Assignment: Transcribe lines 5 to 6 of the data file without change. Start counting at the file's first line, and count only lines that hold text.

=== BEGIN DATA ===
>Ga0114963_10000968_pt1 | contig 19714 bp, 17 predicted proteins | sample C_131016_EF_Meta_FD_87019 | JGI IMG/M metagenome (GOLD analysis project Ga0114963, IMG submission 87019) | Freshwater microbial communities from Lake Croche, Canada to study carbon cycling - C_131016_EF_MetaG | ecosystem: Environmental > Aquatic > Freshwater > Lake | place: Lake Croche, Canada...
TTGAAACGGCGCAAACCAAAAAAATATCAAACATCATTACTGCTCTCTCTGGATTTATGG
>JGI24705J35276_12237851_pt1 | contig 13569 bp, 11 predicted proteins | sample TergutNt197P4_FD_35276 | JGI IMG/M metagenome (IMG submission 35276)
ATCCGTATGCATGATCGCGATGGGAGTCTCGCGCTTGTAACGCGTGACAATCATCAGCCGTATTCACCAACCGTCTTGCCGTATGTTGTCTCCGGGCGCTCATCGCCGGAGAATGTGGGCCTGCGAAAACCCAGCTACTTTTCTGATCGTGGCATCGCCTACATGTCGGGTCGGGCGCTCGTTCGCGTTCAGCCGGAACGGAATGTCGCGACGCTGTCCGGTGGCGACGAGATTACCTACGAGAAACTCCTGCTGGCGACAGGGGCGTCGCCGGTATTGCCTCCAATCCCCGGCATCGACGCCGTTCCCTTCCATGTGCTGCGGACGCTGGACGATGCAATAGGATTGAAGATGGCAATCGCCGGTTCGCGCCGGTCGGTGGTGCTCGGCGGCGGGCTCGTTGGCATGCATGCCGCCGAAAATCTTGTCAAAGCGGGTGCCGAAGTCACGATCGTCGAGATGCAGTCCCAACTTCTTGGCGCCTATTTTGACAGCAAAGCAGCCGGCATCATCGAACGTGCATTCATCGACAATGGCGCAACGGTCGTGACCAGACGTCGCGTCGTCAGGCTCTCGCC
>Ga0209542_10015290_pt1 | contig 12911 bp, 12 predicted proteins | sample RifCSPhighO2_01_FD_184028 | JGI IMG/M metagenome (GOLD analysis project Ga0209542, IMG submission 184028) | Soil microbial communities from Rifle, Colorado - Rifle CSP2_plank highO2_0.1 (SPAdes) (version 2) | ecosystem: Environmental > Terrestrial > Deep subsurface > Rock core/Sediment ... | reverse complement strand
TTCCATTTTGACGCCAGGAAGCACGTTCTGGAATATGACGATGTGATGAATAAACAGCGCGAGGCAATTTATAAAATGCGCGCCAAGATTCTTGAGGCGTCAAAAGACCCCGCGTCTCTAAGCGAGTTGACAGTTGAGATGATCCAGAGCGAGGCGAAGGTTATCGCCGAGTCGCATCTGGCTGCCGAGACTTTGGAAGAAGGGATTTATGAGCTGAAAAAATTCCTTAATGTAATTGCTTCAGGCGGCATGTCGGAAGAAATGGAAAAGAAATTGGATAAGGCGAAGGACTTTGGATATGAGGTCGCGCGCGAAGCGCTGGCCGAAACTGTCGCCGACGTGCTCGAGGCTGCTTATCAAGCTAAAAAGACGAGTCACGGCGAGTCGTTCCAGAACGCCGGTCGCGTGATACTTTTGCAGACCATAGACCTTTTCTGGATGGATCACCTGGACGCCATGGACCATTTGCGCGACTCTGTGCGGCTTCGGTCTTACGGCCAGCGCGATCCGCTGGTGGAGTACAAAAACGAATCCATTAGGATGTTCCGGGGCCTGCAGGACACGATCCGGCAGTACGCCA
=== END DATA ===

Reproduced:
>Ga0209542_10015290_pt1 | contig 12911 bp, 12 predicted proteins | sample RifCSPhighO2_01_FD_184028 | JGI IMG/M metagenome (GOLD analysis project Ga0209542, IMG submission 184028) | Soil microbial communities from Rifle, Colorado - Rifle CSP2_plank highO2_0.1 (SPAdes) (version 2) | ecosystem: Environmental > Terrestrial > Deep subsurface > Rock core/Sediment ... | reverse complement strand
TTCCATTTTGACGCCAGGAAGCACGTTCTGGAATATGACGATGTGATGAATAAACAGCGCGAGGCAATTTATAAAATGCGCGCCAAGATTCTTGAGGCGTCAAAAGACCCCGCGTCTCTAAGCGAGTTGACAGTTGAGATGATCCAGAGCGAGGCGAAGGTTATCGCCGAGTCGCATCTGGCTGCCGAGACTTTGGAAGAAGGGATTTATGAGCTGAAAAAATTCCTTAATGTAATTGCTTCAGGCGGCATGTCGGAAGAAATGGAAAAGAAATTGGATAAGGCGAAGGACTTTGGATATGAGGTCGCGCGCGAAGCGCTGGCCGAAACTGTCGCCGACGTGCTCGAGGCTGCTTATCAAGCTAAAAAGACGAGTCACGGCGAGTCGTTCCAGAACGCCGGTCGCGTGATACTTTTGCAGACCATAGACCTTTTCTGGATGGATCACCTGGACGCCATGGACCATTTGCGCGACTCTGTGCGGCTTCGGTCTTACGGCCAGCGCGATCCGCTGGTGGAGTACAAAAACGAATCCATTAGGATGTTCCGGGGCCTGCAGGACACGATCCGGCAGTACGCCA